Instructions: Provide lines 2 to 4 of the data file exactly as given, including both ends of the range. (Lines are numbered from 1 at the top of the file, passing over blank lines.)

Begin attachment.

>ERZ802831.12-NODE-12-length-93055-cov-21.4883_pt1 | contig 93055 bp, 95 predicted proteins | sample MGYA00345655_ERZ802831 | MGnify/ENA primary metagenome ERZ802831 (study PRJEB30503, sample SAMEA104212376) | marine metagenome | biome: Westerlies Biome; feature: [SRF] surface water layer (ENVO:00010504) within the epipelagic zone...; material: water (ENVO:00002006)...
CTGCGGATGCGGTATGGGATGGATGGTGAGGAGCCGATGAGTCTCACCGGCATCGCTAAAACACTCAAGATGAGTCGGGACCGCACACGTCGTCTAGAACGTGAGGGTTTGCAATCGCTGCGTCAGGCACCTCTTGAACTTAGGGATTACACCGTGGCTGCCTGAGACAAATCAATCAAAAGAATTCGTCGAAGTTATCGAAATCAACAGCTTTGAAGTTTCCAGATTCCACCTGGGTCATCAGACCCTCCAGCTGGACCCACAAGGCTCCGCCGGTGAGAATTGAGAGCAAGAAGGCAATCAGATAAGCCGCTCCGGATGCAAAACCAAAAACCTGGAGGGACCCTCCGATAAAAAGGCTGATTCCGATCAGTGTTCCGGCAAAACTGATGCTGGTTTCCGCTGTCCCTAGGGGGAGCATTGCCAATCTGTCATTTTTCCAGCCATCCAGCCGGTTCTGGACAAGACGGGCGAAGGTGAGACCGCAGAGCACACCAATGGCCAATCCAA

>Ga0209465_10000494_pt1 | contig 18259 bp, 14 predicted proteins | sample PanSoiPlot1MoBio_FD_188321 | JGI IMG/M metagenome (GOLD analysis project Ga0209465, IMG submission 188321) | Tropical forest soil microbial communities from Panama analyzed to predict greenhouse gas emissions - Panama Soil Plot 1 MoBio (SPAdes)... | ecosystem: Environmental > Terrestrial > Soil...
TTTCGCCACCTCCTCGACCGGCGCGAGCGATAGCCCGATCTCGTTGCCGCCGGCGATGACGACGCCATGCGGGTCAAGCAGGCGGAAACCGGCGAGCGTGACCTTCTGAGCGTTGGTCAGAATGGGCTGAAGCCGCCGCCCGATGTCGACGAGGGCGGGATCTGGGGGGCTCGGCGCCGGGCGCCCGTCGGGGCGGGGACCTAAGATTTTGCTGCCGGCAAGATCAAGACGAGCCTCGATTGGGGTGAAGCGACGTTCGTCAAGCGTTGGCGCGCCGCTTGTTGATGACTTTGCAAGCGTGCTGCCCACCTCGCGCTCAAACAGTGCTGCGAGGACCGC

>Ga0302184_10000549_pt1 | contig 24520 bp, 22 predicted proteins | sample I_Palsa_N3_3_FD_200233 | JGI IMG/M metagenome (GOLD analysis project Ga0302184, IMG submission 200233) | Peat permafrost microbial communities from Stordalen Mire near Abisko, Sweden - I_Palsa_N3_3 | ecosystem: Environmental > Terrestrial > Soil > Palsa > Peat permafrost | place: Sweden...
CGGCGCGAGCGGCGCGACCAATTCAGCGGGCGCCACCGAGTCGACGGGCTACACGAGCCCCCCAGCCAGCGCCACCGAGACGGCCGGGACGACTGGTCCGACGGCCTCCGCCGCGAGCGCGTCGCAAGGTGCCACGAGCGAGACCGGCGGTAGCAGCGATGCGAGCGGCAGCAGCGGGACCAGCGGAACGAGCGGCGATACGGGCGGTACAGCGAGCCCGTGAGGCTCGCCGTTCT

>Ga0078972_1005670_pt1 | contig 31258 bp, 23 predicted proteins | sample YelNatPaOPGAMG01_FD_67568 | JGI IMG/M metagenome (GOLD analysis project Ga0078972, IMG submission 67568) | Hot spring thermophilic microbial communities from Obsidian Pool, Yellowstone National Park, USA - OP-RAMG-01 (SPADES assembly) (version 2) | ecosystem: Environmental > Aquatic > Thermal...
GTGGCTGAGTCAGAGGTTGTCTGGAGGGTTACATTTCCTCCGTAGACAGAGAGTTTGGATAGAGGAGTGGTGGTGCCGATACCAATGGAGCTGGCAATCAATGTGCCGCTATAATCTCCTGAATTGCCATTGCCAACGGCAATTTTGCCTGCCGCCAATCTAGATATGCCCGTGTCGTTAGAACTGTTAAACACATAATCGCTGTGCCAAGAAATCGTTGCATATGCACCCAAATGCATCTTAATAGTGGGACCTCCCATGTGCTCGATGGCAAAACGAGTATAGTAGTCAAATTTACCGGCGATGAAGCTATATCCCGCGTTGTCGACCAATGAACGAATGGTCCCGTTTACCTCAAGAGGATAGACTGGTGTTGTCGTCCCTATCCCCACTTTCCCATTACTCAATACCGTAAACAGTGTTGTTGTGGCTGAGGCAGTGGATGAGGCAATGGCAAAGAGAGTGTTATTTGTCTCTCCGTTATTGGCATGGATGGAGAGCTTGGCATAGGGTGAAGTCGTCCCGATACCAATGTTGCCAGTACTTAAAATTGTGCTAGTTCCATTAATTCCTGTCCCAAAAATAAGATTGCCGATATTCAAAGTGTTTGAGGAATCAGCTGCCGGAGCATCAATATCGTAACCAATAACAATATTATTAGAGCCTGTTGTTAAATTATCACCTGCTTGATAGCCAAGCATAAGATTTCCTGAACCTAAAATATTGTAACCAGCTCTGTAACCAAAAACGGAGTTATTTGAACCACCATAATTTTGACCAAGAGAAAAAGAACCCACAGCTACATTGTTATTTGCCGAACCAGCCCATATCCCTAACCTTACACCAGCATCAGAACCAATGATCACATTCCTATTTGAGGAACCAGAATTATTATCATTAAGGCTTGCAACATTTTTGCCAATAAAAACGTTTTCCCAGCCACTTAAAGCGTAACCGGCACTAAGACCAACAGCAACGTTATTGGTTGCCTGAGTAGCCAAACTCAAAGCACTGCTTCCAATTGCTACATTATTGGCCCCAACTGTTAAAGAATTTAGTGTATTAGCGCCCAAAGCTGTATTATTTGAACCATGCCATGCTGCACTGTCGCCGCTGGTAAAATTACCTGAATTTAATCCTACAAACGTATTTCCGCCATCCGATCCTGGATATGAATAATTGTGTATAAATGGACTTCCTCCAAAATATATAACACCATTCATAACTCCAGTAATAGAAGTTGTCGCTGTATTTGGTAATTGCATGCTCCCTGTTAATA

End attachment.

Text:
CTGCGGATGCGGTATGGGATGGATGGTGAGGAGCCGATGAGTCTCACCGGCATCGCTAAAACACTCAAGATGAGTCGGGACCGCACACGTCGTCTAGAACGTGAGGGTTTGCAATCGCTGCGTCAGGCACCTCTTGAACTTAGGGATTACACCGTGGCTGCCTGAGACAAATCAATCAAAAGAATTCGTCGAAGTTATCGAAATCAACAGCTTTGAAGTTTCCAGATTCCACCTGGGTCATCAGACCCTCCAGCTGGACCCACAAGGCTCCGCCGGTGAGAATTGAGAGCAAGAAGGCAATCAGATAAGCCGCTCCGGATGCAAAACCAAAAACCTGGAGGGACCCTCCGATAAAAAGGCTGATTCCGATCAGTGTTCCGGCAAAACTGATGCTGGTTTCCGCTGTCCCTAGGGGGAGCATTGCCAATCTGTCATTTTTCCAGCCATCCAGCCGGTTCTGGACAAGACGGGCGAAGGTGAGACCGCAGAGCACACCAATGGCCAATCCAA

>Ga0209465_10000494_pt1 | contig 18259 bp, 14 predicted proteins | sample PanSoiPlot1MoBio_FD_188321 | JGI IMG/M metagenome (GOLD analysis project Ga0209465, IMG submission 188321) | Tropical forest soil microbial communities from Panama analyzed to predict greenhouse gas emissions - Panama Soil Plot 1 MoBio (SPAdes)... | ecosystem: Environmental > Terrestrial > Soil...
TTTCGCCACCTCCTCGACCGGCGCGAGCGATAGCCCGATCTCGTTGCCGCCGGCGATGACGACGCCATGCGGGTCAAGCAGGCGGAAACCGGCGAGCGTGACCTTCTGAGCGTTGGTCAGAATGGGCTGAAGCCGCCGCCCGATGTCGACGAGGGCGGGATCTGGGGGGCTCGGCGCCGGGCGCCCGTCGGGGCGGGGACCTAAGATTTTGCTGCCGGCAAGATCAAGACGAGCCTCGATTGGGGTGAAGCGACGTTCGTCAAGCGTTGGCGCGCCGCTTGTTGATGACTTTGCAAGCGTGCTGCCCACCTCGCGCTCAAACAGTGCTGCGAGGACCGC